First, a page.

DUBLIN, Ohio (AP) — As a Grammy nominee, Jeremy Bradstreet is stopped and greeted with congratulations most everywhere he goes.
But if the Dublin resident takes home the award in early February, it won’t be for producing a radio hit or top-selling album. The award will recognize his lasting impact as Dublin Coffman High School’s band director for the past 14 years.
He’s one of 10 finalists for the 2019 Grammy Music Educator Award presented by the Recording Academy and Grammy Museum.
Bradstreet, 46, started as one of 2,800 candidates across the country, following a nomination from a parent this year. The winner will accept the award and a $10,000 prize at a Grammy Week ceremony in Los Angeles and attend the 61st Annual Grammy Awards on Feb. 10. The winner’s school also will receive a matching $10,000 grant.
For Bradstreet, the most rewarding part of the experience isn’t being treated like a local celebrity at church, the grocery store and Friday night football games. It’s hearing from Dublin Coffman graduates across the country who say being in band positively affected them.
“To know you’ve been a part of a child’s life in that way is the most important thing,” Bradstreet said. “What we’re teaching is so much more than just making music.”
When asked about the biggest lessons they learned in Bradstreet’s classes, students past and present rarely talked about marching band formations, keeping time or playing the correct notes. They spoke of such skills as discipline, teamwork and commitment that come with practice and mastering a musical instrument.
Though the band program has received many accolades throughout the years — including the marching band being named a national semifinalist at the Bands of America grand national championships in 2013 —Bradstreet is known for those life lessons, Dublin Coffman Principal Mike Ulring said.
One of his most-recited phrases is “to be early is to be on time.”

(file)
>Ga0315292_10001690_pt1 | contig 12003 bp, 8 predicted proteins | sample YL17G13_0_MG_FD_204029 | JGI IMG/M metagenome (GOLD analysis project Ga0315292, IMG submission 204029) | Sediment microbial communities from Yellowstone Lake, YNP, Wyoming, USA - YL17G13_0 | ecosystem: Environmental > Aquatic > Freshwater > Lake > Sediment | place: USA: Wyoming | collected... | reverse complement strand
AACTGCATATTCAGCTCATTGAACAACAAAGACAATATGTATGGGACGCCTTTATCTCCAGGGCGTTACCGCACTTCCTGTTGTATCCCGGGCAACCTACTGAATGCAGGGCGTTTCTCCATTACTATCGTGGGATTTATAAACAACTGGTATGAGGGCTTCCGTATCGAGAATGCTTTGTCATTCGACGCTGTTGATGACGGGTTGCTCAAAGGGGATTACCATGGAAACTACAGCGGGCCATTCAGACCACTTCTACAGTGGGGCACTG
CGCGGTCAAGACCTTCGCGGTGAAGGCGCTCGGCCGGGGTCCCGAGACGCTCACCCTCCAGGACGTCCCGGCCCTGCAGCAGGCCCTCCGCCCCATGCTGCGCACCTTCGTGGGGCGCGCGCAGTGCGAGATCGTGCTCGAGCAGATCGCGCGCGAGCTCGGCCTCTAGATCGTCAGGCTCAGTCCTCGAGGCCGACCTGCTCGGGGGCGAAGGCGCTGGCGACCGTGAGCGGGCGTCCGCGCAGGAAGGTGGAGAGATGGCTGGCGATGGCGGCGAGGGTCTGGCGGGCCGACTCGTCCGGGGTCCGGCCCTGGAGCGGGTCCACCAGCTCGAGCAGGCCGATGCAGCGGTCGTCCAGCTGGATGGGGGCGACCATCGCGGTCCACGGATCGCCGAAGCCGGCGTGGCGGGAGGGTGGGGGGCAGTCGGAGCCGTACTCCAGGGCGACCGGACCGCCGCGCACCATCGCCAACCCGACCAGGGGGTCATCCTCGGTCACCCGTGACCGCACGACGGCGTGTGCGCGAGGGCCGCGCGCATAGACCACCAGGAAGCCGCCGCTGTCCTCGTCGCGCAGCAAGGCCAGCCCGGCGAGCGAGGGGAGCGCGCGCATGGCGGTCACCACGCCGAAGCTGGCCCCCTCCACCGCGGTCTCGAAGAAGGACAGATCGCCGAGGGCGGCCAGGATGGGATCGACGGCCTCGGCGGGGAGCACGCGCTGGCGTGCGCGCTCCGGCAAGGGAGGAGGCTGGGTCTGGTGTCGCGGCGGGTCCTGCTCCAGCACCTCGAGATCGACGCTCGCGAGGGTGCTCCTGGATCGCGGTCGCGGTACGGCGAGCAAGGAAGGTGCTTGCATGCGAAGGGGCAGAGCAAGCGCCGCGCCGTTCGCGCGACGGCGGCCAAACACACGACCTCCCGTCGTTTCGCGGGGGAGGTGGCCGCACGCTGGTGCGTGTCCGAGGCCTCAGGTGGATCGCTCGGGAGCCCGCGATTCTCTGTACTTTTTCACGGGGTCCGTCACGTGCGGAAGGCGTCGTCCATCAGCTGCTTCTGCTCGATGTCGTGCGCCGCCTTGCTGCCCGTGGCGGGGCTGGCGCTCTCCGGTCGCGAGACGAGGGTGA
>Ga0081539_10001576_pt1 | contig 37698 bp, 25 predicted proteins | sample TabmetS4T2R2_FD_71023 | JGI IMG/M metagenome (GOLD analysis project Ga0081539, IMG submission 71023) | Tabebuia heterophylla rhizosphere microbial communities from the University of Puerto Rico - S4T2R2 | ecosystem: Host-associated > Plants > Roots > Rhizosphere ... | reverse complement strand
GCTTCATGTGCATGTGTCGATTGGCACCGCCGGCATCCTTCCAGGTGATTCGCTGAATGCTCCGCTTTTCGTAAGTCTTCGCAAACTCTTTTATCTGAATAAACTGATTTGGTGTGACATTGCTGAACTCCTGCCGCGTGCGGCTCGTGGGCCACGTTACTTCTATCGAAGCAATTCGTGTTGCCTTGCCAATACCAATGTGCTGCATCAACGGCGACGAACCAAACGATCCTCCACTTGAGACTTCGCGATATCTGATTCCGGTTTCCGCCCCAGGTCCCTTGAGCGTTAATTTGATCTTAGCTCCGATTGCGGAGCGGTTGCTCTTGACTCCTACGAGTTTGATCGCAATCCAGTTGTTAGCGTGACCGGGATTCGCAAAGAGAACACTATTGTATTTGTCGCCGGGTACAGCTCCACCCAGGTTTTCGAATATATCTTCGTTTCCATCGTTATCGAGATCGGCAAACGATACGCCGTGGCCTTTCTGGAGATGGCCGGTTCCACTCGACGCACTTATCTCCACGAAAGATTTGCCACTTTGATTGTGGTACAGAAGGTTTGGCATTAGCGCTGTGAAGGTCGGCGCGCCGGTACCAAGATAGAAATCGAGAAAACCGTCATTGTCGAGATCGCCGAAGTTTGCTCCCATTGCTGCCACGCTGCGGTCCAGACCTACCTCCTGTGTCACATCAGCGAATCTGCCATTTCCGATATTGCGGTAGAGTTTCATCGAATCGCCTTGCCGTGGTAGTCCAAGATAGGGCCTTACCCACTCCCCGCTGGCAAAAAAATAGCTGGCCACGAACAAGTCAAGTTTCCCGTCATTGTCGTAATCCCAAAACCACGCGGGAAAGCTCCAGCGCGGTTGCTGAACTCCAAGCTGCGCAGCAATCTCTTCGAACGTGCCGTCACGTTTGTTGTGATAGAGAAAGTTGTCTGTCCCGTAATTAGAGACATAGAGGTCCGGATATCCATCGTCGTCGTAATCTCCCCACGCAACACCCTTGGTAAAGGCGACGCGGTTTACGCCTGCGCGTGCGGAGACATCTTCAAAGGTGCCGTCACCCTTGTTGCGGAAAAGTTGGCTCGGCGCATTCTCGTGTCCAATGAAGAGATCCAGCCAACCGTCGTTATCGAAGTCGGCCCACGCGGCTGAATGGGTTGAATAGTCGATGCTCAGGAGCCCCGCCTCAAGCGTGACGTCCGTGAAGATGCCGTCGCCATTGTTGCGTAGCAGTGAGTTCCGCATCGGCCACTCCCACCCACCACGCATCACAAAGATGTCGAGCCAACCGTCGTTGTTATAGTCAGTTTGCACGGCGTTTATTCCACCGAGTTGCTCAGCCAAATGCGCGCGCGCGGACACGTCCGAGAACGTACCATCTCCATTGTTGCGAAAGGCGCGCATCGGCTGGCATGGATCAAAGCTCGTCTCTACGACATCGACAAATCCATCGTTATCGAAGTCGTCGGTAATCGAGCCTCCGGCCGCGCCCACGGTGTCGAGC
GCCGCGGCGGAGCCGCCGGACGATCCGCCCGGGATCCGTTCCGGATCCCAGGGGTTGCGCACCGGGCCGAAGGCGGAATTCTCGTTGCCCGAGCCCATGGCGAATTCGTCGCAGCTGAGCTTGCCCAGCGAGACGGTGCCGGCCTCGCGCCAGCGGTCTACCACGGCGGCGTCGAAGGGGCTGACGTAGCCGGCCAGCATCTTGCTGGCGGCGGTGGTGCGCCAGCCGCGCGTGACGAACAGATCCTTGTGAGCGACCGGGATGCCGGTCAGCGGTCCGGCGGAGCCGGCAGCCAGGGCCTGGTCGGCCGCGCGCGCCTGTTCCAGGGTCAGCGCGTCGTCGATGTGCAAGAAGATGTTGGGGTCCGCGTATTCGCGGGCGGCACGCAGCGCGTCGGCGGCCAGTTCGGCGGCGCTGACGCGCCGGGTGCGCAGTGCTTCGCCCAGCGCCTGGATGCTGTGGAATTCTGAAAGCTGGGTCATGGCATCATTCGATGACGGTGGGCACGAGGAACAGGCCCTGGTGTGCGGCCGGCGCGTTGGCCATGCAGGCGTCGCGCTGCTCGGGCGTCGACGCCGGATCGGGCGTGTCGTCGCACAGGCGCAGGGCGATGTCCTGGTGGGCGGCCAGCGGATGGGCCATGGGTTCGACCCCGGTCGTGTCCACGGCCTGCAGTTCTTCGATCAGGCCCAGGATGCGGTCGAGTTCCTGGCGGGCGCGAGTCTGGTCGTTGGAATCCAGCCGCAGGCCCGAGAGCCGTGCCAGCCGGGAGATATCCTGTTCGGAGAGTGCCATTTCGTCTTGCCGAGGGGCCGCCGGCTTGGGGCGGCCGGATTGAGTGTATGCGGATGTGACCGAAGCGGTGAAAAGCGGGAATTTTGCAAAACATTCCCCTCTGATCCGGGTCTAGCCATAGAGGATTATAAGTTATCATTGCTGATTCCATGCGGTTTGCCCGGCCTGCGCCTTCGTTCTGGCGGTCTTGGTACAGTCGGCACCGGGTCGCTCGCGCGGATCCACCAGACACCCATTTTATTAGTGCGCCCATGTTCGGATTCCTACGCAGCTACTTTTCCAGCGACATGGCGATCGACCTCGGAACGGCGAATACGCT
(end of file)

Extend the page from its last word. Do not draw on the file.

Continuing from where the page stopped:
That’s a good habit that stuck with 2010 graduate Partha Unnava, 26, founder of the Atlanta-based company BWHealth, which develops technology to prevent and treat sports injuries. He was named to Forbes magazine’s “Top 30 Under 30” list for manufacturing and industry in 2015.
Experiences like leading a section of nearly 30 trumpet players his senior year taught Unnava skills that have helped him lead a business, he said. It required collaborating with squad leaders, students who mentored several smaller groups throughout the section.
Bradstreet met with the leaders often and offered advice, always treating the students with respect, Unnava recalled.
“That was a really open dialogue, especially for high schoolers, and it really was my first leadership workshop,” he said.
Bradstreet, a percussionist, is a 1991 graduate of Dublin Coffman High School. He and his wife, Ann, were in Coffman’s band program together. Bradstreet obtained his undergraduate degree from Capital University and graduate degree from the University of North Texas.
As they await the announcement of the Grammy winner, Bradstreet said he’s enjoyed advocating for music educators throughout the state.
“I feel like I’m almost carrying a torch for all the band directors here in Ohio,” Bradstreet said. “I would never say that what I’m doing is unique to Coffman. It’s unique to music programs, especially band programs.”
Jack Proctor, 18, a senior trumpet player, said his school is abuzz with excitement.
“He’s worked so hard to make band an atmosphere where every single student is prioritized and given the best chance to learn and grow, both as a person and as a musician,” Proctor said. “I’m so excited he’s been given this opportunity to be recognized for his teaching.”